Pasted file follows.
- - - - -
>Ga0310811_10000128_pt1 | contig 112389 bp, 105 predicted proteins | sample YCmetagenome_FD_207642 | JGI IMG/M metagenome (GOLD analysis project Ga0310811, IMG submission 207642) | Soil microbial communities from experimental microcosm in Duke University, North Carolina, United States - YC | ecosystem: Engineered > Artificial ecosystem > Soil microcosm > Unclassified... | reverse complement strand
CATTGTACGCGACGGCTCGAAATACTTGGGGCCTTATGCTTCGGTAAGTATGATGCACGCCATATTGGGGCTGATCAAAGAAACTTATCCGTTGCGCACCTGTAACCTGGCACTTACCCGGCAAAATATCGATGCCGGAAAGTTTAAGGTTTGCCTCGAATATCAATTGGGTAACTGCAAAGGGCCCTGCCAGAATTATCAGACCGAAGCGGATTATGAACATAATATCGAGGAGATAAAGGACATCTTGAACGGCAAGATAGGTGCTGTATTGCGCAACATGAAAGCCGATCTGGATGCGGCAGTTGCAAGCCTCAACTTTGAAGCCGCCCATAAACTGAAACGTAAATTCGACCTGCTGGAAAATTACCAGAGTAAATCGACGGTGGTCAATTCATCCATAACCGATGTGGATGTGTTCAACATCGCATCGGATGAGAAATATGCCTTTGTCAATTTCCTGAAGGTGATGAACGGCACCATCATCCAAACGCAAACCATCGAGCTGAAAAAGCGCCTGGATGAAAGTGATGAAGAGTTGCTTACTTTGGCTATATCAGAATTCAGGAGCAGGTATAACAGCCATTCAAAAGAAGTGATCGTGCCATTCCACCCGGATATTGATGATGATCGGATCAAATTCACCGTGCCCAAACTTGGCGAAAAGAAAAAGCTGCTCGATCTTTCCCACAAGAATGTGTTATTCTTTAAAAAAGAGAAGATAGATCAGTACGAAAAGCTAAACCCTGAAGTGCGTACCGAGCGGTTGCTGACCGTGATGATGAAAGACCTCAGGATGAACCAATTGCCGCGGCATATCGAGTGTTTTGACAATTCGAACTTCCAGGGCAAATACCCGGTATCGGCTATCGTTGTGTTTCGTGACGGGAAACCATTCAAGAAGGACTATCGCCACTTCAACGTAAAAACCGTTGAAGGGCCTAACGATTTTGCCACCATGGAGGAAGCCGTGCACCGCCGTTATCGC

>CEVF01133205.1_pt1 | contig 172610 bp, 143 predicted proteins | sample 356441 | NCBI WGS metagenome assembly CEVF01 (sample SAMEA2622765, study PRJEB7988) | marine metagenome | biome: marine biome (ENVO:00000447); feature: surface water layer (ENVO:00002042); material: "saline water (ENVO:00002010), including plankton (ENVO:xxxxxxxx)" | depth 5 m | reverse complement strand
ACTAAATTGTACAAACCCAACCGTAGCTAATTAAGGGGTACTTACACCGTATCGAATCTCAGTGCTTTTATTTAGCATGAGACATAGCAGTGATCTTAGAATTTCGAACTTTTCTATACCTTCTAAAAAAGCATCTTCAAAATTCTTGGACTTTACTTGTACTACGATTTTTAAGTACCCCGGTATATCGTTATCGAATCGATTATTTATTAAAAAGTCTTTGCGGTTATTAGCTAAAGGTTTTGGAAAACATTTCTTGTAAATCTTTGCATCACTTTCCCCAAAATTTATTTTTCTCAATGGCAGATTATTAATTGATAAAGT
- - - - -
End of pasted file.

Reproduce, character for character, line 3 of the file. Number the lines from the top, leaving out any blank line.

>CEVF01133205.1_pt1 | contig 172610 bp, 143 predicted proteins | sample 356441 | NCBI WGS metagenome assembly CEVF01 (sample SAMEA2622765, study PRJEB7988) | marine metagenome | biome: marine biome (ENVO:00000447); feature: surface water layer (ENVO:00002042); material: "saline water (ENVO:00002010), including plankton (ENVO:xxxxxxxx)" | depth 5 m | reverse complement strand